Is Casteism Really a Thing of the Past?
People always say that caste-based discrimination in India is a thing of the past. But, is it?
India’s caste system is among the world’s oldest forms of surviving social stratification. The system divides Hindus into rigid hierarchical groups based on ‘karma’ and ‘dharma’. ‘Manusmriti’, regarded as the authoritative book on Hindu law ‘justifies’ the caste system.
The caste system that forced untouchables to clean public toilets was outlawed; yes, the importance of caste was vanishing as India grew more middle class but caste clung to all of us in one way or the other. Surnames denoted caste, political parties were created to cater to castes, and marriages were based on castes. So basically, castes stuck together.
Independent India’s constitution banned discrimination on the basis of caste. Since India’s ‘lower castes’ had been systematically disadvantaged for so long, the government created special quota under affirmative action, mandated by the constitution.
By 1990, the quota rose to 49% and it applied to groups that were classified as OBCs, SCs and STs. The reason behind these reservations was to create more opportunities for these oppressed groups at social mobility. This affirmative action was put out as the bedrock of Indian democracy as a way of reversing unjust systems.
In recent years, there have been demands from several communities to be recognized as OBCs- in 2016 there were violent protests by Jaat community in Haryana and the Patel community in Gujarat in 2016 demanding access to caste quotas. Both are prosperous and politically dominant communities but their argument was that a large number of people in their community are poor and suffering. Despite their relative wealth, the grievances of communities like the Patels and Jats are not imagined. Many struggle for jobs and advancement. Many worry about the dwindling influence of land owners.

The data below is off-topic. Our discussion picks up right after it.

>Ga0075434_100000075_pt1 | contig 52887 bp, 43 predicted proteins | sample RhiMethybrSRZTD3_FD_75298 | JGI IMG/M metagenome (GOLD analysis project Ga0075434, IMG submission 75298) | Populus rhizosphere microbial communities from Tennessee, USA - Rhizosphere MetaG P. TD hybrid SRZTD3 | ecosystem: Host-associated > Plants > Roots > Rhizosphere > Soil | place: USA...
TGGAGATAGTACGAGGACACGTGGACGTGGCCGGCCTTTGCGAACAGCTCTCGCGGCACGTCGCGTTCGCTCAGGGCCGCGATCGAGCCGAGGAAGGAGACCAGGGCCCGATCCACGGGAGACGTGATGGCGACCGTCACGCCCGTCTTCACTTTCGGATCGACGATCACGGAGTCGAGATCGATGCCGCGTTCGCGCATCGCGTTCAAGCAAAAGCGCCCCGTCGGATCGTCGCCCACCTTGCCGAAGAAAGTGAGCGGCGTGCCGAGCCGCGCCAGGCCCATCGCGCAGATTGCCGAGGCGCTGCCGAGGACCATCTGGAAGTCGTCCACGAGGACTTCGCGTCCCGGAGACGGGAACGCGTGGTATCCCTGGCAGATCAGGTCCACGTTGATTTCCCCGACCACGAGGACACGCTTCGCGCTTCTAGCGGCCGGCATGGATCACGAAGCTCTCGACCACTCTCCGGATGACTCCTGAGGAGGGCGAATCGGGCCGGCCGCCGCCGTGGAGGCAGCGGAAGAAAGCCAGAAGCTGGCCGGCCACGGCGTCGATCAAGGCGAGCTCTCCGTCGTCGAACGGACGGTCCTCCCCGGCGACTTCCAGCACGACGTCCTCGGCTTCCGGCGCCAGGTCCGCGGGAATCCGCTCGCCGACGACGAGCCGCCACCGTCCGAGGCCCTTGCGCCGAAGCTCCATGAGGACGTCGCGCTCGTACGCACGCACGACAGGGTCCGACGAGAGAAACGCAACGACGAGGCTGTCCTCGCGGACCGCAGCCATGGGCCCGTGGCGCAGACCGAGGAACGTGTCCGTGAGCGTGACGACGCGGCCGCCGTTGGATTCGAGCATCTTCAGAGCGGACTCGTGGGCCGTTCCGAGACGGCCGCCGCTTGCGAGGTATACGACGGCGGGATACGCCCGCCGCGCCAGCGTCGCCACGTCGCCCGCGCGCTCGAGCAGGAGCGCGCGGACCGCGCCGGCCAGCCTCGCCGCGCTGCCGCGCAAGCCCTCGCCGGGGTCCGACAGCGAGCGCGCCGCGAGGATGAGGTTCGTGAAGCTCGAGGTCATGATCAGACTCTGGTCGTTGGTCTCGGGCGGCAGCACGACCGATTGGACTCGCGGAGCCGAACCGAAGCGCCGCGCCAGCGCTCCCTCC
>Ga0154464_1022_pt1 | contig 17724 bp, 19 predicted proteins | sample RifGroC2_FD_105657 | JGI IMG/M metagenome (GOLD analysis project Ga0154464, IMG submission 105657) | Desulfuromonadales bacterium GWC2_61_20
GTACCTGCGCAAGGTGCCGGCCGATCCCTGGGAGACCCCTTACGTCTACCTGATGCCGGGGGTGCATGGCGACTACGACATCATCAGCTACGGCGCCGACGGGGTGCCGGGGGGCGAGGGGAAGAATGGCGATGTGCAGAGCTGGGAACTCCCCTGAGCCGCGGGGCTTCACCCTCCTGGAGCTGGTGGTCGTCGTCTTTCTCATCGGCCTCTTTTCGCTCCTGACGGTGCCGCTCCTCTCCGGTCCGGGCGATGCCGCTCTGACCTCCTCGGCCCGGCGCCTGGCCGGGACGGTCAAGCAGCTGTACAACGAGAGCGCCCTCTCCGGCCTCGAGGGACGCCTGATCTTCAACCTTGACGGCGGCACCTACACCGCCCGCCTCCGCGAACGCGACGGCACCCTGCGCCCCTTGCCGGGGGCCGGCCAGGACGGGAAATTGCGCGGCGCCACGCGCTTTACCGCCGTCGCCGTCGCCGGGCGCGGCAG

Writing about the Patel movement in August, the social scientist Christopher Jaffrelot described in The Indian Express how a fast-changing India has been difficult for rural Indians.
Despite affirmative action and caste-based discrimination being constitutionally illegal, caste based discrimination is still prevalent in universities and schools. Physical exclusion and indifference of the faculty towards the plight of marginalized students is pushing many to suicide, and despite measures being in place, administrations are doing little to address the issues.
The prevalence of caste-based discrimination in Indian universities has been an open secret for decades. While some Dalit student suicides have been more widely reported in recent years, away from the headlines, direct and indirect systemic discrimination continues to suffocate the lives and thwart the education of Dalit students across the country. Rajini Krish, as his friends knew him, had documented on facebook the stories of his struggle as a student facing discrimination. Just a few days before his death, in his last public post, he wrote: “There is no Equality in M.phil/phd Admission, there is no equality in viva–voce, there is only denial of equality.”